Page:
08 May, 2007

Thinking in Lisp (with respect to Bruce Eckel)

It isn't what you might think based solely on the title of this post.  Bruce Eckel of www.mindview.net isn't coming out with yet another book prefixed with "Thinking in"...  or maybe he is.  As far as I know though, he has yet to, nor is he expected to write one on Lisp.   


On a quasi-regular basis I make the effort to learn something new in the realm of computing whether a concept, paradigm, and/or language.  I decided that given my past experience and interest (since I was considerably younger) in artificial intelligence programming concepts coupled to early leanings towards Prolog, a French born AI/logic language created around the same time as I was back in the early seventies, that it was time to return to my roots.  This time around I decided that after being an emacs junkie for so long, that the obviously choice for me this time around would be the Lisp functional programming language.  


Now the point of this post is not to go into the semantics of the Lisp language but to stress a more important point which I feel would be of greater value to any and all who might stumble across these pages.  Learning to think in Lisp changes the way you think about code logic.  I'm a fairly big proponent of OO design and programming, though I ultimately believe in using the right tool for any given job/project.  Lisp has a wonderful simplicity about it, a simplicity with a considerable amount of power behind it.  


The concept is not unlike Unix methodologies.  Simple, small programs which do one thing, but do it exceedingly well, which can then be piped to one another to do larger tasks.  Mind you this is slightly different but not by much.  Lisp works dealing with functions (and lots of parentheses).  You string together multiple simplistic functions together to produce more complex functionality.  A simple example might be finding the average of two numbers.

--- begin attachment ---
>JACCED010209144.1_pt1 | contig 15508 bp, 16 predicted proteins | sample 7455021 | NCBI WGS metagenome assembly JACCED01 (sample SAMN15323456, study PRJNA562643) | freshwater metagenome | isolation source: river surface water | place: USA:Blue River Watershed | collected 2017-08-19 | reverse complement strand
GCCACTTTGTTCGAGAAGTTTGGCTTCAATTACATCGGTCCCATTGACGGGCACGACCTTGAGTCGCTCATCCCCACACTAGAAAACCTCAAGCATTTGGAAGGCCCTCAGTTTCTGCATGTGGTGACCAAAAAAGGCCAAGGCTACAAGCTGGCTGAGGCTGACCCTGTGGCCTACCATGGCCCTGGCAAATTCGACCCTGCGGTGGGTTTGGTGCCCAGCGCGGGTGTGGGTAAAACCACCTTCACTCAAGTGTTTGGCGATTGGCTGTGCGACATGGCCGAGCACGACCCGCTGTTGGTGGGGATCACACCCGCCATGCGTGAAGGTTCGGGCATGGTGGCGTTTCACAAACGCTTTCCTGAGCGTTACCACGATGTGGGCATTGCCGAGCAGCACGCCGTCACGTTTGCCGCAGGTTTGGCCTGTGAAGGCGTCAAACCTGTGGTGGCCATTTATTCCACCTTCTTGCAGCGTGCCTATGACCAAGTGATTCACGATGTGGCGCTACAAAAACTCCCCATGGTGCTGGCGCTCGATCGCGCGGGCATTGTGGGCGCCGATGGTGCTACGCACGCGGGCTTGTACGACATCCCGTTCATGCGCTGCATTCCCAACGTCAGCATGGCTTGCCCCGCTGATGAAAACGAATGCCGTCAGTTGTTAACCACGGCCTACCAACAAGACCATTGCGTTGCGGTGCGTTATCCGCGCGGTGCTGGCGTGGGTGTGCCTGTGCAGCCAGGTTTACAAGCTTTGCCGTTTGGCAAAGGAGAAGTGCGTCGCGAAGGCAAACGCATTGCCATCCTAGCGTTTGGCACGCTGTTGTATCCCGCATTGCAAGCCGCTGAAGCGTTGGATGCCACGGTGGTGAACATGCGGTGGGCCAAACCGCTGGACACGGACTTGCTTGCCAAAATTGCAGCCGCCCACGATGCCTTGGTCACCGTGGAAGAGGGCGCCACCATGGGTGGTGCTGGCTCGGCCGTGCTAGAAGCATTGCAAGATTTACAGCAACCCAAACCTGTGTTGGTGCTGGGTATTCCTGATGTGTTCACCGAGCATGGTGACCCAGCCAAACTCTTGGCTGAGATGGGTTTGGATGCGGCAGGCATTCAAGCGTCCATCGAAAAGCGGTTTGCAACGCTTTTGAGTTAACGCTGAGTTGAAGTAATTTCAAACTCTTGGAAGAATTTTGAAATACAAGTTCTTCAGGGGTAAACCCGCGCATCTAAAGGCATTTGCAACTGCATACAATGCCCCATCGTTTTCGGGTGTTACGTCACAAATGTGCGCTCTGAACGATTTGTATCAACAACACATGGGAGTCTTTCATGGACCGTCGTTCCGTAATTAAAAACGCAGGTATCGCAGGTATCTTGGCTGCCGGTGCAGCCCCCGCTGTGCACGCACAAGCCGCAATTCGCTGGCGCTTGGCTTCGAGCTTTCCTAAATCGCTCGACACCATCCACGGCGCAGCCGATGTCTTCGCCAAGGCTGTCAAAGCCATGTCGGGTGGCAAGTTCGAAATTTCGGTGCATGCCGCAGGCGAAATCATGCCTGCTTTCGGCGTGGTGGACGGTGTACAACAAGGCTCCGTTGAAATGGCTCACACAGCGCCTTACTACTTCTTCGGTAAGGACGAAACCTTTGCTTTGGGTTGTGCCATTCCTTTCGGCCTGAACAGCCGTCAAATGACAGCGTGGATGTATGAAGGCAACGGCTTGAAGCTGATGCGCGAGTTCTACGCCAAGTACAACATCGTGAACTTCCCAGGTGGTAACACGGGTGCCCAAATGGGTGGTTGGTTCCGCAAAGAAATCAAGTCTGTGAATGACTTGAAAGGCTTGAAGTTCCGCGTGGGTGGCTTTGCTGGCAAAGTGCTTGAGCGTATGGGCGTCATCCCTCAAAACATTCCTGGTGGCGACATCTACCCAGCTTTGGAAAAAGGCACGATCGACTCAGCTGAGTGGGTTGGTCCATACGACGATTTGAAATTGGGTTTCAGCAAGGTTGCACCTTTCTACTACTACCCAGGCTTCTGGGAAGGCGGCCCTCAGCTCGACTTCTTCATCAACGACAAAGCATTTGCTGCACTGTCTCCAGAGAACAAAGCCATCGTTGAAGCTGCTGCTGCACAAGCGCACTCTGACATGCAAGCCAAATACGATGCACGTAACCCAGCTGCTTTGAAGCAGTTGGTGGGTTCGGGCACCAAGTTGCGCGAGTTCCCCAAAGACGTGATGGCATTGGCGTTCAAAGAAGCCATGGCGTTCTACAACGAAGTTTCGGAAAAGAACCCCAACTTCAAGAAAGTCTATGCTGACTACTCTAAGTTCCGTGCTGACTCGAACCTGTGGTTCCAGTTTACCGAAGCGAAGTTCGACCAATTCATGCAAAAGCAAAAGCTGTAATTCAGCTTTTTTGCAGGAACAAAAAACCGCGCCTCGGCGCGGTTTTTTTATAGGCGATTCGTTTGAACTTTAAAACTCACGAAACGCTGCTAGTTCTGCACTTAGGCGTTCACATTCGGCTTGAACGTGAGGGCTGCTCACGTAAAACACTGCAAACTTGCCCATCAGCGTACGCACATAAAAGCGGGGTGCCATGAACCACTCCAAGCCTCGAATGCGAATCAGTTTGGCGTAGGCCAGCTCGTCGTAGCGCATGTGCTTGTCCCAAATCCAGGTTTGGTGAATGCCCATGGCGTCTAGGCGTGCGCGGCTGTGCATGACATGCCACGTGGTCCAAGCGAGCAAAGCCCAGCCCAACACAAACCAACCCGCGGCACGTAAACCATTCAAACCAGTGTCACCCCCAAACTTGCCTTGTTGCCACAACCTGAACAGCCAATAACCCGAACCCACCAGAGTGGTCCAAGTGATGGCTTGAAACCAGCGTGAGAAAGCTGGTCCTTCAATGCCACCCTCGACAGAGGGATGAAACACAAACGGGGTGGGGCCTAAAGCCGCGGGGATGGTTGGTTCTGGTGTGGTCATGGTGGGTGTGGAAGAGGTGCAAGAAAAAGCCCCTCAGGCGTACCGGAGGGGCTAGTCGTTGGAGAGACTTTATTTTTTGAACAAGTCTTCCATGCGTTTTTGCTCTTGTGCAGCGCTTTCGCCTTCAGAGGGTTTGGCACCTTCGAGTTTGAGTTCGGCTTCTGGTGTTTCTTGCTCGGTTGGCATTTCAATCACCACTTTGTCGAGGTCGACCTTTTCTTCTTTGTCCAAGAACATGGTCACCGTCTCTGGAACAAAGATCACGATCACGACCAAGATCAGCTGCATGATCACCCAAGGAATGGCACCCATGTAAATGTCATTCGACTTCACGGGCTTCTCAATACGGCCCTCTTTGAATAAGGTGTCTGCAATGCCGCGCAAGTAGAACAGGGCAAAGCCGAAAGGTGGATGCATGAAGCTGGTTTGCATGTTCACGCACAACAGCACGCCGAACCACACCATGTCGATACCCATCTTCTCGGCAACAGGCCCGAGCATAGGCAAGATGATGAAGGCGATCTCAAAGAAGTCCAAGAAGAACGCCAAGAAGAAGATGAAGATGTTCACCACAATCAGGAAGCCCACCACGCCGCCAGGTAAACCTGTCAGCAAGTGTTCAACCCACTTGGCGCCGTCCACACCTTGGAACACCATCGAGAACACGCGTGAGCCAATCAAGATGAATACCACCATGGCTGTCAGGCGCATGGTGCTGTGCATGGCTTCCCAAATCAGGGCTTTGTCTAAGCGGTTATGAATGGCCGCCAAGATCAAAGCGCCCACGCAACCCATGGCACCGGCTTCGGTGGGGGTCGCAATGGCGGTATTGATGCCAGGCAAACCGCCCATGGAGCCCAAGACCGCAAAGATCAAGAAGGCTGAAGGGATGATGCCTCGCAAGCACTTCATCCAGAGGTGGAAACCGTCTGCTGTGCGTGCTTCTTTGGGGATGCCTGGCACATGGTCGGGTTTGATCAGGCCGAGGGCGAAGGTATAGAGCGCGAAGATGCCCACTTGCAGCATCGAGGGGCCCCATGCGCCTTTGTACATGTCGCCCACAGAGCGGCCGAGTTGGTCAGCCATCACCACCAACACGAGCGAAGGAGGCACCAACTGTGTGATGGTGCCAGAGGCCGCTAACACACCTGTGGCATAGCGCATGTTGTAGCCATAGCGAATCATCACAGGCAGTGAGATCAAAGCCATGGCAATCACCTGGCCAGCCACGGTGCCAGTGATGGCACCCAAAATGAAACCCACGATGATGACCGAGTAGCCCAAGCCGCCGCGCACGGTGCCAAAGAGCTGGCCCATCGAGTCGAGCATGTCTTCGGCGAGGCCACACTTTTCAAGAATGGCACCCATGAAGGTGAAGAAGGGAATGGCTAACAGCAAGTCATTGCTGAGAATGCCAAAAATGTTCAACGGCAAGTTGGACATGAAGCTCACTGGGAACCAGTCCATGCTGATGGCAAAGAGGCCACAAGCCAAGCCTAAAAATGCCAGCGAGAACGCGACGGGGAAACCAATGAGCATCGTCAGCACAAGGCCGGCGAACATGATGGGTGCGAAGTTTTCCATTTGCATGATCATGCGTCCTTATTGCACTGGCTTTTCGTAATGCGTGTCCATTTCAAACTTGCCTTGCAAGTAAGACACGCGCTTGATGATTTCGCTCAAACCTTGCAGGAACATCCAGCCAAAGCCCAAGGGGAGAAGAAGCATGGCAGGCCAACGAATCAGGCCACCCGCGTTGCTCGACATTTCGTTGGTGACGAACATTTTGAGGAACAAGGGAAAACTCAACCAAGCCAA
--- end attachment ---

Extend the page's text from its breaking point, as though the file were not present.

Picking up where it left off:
(defun AVERAGE (x y) (/ (+ x y) 2.0))


defun is used to define the function with the given name "AVERAGE", followed by its parameter requirements.  The actual body of said function consists of doing a division operation (/) by 2, against the results of an addition function (+) of the two provided parameter.


I feel that this example while a little simplistic does at least point out the basic mindset of Lisp programming, which still hold consistent with my above statement on its likeness to Unix shell mannerisms.  While I don't see myself coding entire systems (on a regular basis at least) in Lisp, I do have admit that I'm going to continue my studies on this language as I have been finding that my perspective has shifted thanks to learning this new and different programming paradigm, which ironically isn't new when it comes down to it.  It was just pushed aside to make way for the 'next great thing™.'


I heavily recommend some of the freely available books and information on learning Lisp and its concepts as listed below (Note: All items are PDF formatted for convenience):


Practical Common Lisp

Common Lisp: The Language

Common Lisp: A Gentle Introduction to Symbolic Computation